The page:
In describing the different monitoring and spray strategies for the each nut crop, Siegel says, “Well, with pistachios, hull split is not as predictable, so if you have hull integrity maintained, there is less NOW pressure because the nuts are not vulnerable. Navel Orangeworm seems to find pistachios once that hull begins to split. If hull break-down occurs earlier, you are dealing with more pressure.”

Joel Siegel
Joel Siegel, research entomologist with USDA ARS in the Parlier office, Fresno County

“On walnuts,” he explains, “people have been harvesting them later, going into September and October. So, if sun damage or anything else has damaged the hull in these late varieties, NOW will find these nuts as well. So, growers are experiencing higher pressure with late harvest walnuts.”

“NOW management timing is a bit more obvious for almonds,” Siegel explains. “That hull split spray is probably the most critical spray application, plus the new crop nuts are increasingly becoming more vulnerable to NOW. When that hull begins to open seems to be when this moth really notices the almonds.”

Siegel states, “One problem with almonds in particular, is that drought stress may cause prolonged hull-split that is not synchronous within an orchard. You’ll see NOW on the edges and the middle of the orchard, for example, just out of sync. So growers are having to apply an extra spray to treat all of their nuts the first time, and that is a relatively new phenomenon.”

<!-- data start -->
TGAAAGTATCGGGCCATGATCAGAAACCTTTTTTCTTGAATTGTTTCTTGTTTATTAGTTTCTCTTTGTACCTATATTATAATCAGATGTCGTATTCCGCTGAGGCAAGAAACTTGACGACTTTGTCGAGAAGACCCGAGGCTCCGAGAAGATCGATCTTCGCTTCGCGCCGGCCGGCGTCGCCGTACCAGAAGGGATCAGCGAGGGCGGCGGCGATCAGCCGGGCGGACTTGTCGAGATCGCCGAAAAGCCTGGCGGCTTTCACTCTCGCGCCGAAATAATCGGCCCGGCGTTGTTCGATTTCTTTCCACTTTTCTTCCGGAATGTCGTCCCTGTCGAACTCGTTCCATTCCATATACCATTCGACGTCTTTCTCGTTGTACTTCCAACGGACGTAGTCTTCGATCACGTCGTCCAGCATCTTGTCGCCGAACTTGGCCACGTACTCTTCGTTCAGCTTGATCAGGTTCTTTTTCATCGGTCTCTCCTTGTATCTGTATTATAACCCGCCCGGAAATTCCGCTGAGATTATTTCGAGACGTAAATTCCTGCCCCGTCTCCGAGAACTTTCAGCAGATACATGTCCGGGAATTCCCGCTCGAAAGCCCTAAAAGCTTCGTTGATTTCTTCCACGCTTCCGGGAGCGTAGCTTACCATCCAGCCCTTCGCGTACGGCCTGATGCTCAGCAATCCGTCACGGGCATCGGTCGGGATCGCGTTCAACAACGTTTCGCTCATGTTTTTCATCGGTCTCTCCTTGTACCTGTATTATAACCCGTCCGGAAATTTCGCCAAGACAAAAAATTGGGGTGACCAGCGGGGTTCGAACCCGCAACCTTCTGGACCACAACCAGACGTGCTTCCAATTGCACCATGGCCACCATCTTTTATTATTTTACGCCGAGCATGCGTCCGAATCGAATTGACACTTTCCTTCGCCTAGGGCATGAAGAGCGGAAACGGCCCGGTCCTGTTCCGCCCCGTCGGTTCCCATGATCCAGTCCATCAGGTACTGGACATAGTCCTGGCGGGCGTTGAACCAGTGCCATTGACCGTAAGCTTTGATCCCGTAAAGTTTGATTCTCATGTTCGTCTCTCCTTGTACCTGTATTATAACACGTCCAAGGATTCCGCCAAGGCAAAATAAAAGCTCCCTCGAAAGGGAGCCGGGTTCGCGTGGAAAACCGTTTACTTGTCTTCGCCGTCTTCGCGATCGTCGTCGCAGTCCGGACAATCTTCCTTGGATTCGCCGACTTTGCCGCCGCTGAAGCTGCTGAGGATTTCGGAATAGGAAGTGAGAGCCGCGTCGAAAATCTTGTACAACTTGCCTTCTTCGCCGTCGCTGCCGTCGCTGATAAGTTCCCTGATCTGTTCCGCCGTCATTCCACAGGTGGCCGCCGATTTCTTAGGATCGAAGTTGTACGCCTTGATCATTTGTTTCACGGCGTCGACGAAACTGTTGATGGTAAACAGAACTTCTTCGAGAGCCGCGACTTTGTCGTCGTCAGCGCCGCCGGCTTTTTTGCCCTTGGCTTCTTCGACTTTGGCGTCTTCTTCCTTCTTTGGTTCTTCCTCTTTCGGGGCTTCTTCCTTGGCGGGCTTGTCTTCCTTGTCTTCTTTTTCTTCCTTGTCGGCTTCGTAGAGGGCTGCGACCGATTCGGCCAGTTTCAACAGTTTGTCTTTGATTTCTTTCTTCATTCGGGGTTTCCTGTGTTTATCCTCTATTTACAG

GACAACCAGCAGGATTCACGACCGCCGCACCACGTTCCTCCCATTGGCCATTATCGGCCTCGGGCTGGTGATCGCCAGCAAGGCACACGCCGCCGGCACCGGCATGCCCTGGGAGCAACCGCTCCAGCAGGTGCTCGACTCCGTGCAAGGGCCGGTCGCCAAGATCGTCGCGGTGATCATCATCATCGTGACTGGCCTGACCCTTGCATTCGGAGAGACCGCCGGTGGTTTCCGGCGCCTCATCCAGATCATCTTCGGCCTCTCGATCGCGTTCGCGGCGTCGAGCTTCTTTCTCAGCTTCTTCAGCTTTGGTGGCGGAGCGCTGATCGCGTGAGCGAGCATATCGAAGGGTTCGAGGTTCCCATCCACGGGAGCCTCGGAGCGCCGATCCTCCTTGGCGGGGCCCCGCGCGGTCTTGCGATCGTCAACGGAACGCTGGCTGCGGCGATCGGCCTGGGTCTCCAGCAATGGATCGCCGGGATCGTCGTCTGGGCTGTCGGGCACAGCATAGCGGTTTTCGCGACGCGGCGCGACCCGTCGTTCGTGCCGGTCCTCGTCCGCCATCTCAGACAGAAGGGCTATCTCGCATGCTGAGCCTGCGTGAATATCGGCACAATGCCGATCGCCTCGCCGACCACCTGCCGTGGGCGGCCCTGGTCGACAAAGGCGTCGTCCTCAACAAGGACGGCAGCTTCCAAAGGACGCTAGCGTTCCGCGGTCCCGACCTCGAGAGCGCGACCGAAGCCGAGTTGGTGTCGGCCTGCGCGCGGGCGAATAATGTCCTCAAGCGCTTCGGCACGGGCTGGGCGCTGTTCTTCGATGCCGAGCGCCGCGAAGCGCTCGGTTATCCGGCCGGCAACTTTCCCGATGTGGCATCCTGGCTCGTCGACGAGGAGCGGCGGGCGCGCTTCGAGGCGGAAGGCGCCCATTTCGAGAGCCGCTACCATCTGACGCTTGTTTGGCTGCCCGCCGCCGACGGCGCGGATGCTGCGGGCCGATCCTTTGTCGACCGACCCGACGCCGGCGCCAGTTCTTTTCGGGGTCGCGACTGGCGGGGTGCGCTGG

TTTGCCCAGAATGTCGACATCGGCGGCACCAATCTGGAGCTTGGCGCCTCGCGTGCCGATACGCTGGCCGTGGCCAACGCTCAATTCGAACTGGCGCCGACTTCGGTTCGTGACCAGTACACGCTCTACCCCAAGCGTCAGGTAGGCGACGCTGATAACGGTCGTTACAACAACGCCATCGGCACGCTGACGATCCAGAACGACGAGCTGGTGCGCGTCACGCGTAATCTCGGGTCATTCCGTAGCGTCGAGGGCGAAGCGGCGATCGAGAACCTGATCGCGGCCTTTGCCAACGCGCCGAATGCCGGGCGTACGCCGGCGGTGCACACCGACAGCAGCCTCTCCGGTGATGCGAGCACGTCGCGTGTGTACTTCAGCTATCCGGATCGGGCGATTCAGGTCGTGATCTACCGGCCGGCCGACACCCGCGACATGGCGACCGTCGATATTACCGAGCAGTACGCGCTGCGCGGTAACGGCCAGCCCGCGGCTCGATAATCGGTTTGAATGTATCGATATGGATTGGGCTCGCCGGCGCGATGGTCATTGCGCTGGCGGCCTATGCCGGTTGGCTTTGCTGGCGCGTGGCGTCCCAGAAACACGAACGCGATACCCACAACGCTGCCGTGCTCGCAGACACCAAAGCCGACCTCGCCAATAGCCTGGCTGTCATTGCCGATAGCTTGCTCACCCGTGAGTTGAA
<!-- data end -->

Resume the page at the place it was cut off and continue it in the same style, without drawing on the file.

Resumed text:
“Second,” he says, “some people get burned in almonds, as they are used to the NOW pressure they encountered two to three years ago when they were not dealing with that extra generation. So they’ve only been applying this single spray; whereas, currently, many people need to do a hull-split spray followed by a post-hull-split spray.” And the way this season is progressing, growers may need to do this second spray over the next ten days.

“With  pistachios,” Siegel notes, “these NOW generations are building. And because of the high economic value of pistachios, people are doing a  second, or even a third shake. So if you have a scenario in which your crop is not synchronous in development, a lot of nuts become available late in the season, just when the NOW population is high as well. So that last 20% of the pistachio crop is where a great deal of damage is occurring.”

Navel Orangeworm does so much damage to the kernels that many processors are offering price premiums to growers for pistachios with  less than 1% damage. Siegel clarifies, “I’m assuming that is the goal of increased subsidies; to help offset either the cost of increased insecticide applications or to offset the cost of puffers for mating disruption.”